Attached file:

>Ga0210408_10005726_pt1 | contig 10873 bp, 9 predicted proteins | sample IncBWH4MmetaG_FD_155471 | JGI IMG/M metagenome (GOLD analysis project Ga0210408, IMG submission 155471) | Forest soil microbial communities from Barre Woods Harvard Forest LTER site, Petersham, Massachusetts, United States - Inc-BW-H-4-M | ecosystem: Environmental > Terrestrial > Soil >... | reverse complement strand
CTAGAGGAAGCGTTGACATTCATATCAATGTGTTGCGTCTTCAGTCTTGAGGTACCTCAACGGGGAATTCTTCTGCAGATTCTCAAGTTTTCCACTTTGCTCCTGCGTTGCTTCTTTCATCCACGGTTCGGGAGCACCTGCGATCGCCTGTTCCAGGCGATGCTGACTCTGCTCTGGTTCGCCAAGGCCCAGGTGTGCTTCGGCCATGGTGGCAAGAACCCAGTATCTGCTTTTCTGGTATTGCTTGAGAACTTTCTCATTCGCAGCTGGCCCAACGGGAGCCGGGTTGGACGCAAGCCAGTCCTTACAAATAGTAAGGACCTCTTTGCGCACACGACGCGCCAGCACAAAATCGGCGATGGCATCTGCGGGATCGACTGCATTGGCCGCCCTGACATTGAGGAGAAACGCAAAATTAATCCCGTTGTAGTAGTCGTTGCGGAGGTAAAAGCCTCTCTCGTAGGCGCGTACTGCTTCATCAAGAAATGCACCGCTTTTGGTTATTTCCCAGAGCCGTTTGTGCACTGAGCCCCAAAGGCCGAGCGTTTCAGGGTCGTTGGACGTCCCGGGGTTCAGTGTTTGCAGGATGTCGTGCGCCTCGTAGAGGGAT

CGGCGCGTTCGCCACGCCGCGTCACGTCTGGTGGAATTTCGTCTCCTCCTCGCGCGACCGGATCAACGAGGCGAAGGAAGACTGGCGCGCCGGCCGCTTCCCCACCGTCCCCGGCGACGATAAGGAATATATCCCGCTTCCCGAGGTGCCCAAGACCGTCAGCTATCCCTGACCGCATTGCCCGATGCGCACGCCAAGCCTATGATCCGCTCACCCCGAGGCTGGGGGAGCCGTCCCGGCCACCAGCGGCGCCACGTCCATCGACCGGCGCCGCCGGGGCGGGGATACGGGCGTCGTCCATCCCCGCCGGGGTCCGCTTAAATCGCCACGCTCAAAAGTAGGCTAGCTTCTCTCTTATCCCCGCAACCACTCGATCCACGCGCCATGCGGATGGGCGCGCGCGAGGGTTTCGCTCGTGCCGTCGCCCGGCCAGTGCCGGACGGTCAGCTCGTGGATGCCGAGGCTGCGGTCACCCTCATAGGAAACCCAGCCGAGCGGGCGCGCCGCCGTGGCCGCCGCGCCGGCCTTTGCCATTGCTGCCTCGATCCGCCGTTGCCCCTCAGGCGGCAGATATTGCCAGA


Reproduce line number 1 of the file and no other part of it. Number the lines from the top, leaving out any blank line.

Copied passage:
>Ga0210408_10005726_pt1 | contig 10873 bp, 9 predicted proteins | sample IncBWH4MmetaG_FD_155471 | JGI IMG/M metagenome (GOLD analysis project Ga0210408, IMG submission 155471) | Forest soil microbial communities from Barre Woods Harvard Forest LTER site, Petersham, Massachusetts, United States - Inc-BW-H-4-M | ecosystem: Environmental > Terrestrial > Soil >... | reverse complement strand